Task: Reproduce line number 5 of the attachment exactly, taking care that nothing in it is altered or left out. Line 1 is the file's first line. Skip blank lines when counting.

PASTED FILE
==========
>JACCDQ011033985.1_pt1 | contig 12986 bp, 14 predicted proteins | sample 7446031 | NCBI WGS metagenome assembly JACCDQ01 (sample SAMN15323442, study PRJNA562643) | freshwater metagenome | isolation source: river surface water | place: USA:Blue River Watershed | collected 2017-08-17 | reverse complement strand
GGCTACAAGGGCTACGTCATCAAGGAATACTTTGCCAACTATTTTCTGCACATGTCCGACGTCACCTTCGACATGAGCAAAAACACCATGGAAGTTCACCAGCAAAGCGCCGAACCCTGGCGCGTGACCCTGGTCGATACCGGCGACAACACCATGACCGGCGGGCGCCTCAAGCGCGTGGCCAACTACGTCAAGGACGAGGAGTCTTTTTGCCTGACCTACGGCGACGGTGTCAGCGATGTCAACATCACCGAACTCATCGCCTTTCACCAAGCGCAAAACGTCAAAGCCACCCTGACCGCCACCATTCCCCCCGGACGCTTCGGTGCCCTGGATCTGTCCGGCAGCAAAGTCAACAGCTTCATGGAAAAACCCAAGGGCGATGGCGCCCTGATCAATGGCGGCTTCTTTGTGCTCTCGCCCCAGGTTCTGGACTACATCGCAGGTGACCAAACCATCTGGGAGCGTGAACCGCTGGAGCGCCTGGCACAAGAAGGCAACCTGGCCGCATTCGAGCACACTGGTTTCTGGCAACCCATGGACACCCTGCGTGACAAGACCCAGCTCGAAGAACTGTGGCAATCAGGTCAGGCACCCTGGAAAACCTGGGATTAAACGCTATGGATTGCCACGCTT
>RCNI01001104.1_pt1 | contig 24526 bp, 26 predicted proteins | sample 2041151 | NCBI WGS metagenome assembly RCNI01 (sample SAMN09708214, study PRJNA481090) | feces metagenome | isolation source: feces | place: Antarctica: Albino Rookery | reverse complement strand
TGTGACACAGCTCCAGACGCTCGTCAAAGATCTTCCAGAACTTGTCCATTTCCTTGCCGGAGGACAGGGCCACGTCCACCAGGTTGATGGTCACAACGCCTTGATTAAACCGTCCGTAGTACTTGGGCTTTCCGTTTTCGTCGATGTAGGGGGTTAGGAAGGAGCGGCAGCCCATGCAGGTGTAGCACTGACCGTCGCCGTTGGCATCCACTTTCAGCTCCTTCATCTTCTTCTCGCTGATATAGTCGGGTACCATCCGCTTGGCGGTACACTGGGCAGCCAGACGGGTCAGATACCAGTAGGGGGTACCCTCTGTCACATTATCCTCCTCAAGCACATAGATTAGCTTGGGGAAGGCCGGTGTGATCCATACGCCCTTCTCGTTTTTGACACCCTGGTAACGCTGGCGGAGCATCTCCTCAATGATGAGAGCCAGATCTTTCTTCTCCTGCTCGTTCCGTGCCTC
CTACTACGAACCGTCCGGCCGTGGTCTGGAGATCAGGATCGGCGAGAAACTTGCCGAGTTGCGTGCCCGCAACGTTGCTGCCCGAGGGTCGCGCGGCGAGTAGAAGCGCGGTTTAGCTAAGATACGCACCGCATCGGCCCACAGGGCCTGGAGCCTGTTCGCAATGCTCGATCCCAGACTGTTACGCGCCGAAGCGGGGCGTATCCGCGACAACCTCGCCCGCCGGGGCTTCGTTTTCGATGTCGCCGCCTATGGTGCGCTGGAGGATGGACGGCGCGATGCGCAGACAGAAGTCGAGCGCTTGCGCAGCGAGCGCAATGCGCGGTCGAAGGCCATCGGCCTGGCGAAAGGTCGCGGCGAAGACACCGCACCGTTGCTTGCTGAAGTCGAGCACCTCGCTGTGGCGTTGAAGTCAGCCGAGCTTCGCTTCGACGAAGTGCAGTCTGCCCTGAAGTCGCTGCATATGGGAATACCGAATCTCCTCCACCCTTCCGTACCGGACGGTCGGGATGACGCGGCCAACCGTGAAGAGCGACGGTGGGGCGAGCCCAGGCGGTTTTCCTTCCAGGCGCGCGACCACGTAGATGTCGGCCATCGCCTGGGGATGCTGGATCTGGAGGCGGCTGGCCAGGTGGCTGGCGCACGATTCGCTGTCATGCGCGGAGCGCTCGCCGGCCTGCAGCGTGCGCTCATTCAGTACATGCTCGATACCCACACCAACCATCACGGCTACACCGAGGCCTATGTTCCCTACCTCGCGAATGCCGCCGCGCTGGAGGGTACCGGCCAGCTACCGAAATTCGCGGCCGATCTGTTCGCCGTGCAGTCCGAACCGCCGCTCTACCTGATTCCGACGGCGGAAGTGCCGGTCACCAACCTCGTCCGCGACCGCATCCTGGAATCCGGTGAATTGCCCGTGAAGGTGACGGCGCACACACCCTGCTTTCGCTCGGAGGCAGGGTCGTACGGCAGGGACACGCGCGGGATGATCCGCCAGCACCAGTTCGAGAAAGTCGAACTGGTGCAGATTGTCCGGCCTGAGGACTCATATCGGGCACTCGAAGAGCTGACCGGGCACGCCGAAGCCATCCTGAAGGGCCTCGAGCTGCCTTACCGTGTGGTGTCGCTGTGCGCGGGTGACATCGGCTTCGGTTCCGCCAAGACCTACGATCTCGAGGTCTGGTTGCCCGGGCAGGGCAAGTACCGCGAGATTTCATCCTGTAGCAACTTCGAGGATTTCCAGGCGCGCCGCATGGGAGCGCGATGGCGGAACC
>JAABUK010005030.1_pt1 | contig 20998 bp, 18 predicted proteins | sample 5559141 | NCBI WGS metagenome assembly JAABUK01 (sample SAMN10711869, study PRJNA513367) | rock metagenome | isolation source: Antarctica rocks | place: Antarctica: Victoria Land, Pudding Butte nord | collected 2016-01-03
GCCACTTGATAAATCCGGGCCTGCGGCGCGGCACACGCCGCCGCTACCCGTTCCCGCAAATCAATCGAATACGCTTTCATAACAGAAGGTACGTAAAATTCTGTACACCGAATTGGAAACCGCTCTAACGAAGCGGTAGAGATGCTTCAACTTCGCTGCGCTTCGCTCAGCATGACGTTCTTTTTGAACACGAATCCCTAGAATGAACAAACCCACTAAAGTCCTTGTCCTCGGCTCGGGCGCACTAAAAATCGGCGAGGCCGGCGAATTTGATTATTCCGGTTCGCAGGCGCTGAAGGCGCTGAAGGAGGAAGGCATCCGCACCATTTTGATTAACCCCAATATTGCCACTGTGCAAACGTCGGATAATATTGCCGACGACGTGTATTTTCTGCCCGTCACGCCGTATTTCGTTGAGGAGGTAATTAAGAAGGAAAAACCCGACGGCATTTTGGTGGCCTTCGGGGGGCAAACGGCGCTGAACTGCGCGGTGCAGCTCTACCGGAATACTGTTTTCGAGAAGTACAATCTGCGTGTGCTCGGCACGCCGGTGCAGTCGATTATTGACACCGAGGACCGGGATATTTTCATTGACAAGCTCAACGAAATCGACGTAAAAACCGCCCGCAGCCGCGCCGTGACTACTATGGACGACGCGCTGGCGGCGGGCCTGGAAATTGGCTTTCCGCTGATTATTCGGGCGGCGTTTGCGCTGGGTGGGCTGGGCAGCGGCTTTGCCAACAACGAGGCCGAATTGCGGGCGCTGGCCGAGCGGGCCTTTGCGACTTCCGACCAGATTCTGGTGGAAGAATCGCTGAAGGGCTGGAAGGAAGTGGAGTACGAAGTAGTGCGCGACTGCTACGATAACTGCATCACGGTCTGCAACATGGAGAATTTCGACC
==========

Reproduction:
CTACTACGAACCGTCCGGCCGTGGTCTGGAGATCAGGATCGGCGAGAAACTTGCCGAGTTGCGTGCCCGCAACGTTGCTGCCCGAGGGTCGCGCGGCGAGTAGAAGCGCGGTTTAGCTAAGATACGCACCGCATCGGCCCACAGGGCCTGGAGCCTGTTCGCAATGCTCGATCCCAGACTGTTACGCGCCGAAGCGGGGCGTATCCGCGACAACCTCGCCCGCCGGGGCTTCGTTTTCGATGTCGCCGCCTATGGTGCGCTGGAGGATGGACGGCGCGATGCGCAGACAGAAGTCGAGCGCTTGCGCAGCGAGCGCAATGCGCGGTCGAAGGCCATCGGCCTGGCGAAAGGTCGCGGCGAAGACACCGCACCGTTGCTTGCTGAAGTCGAGCACCTCGCTGTGGCGTTGAAGTCAGCCGAGCTTCGCTTCGACGAAGTGCAGTCTGCCCTGAAGTCGCTGCATATGGGAATACCGAATCTCCTCCACCCTTCCGTACCGGACGGTCGGGATGACGCGGCCAACCGTGAAGAGCGACGGTGGGGCGAGCCCAGGCGGTTTTCCTTCCAGGCGCGCGACCACGTAGATGTCGGCCATCGCCTGGGGATGCTGGATCTGGAGGCGGCTGGCCAGGTGGCTGGCGCACGATTCGCTGTCATGCGCGGAGCGCTCGCCGGCCTGCAGCGTGCGCTCATTCAGTACATGCTCGATACCCACACCAACCATCACGGCTACACCGAGGCCTATGTTCCCTACCTCGCGAATGCCGCCGCGCTGGAGGGTACCGGCCAGCTACCGAAATTCGCGGCCGATCTGTTCGCCGTGCAGTCCGAACCGCCGCTCTACCTGATTCCGACGGCGGAAGTGCCGGTCACCAACCTCGTCCGCGACCGCATCCTGGAATCCGGTGAATTGCCCGTGAAGGTGACGGCGCACACACCCTGCTTTCGCTCGGAGGCAGGGTCGTACGGCAGGGACACGCGCGGGATGATCCGCCAGCACCAGTTCGAGAAAGTCGAACTGGTGCAGATTGTCCGGCCTGAGGACTCATATCGGGCACTCGAAGAGCTGACCGGGCACGCCGAAGCCATCCTGAAGGGCCTCGAGCTGCCTTACCGTGTGGTGTCGCTGTGCGCGGGTGACATCGGCTTCGGTTCCGCCAAGACCTACGATCTCGAGGTCTGGTTGCCCGGGCAGGGCAAGTACCGCGAGATTTCATCCTGTAGCAACTTCGAGGATTTCCAGGCGCGCCGCATGGGAGCGCGATGGCGGAACC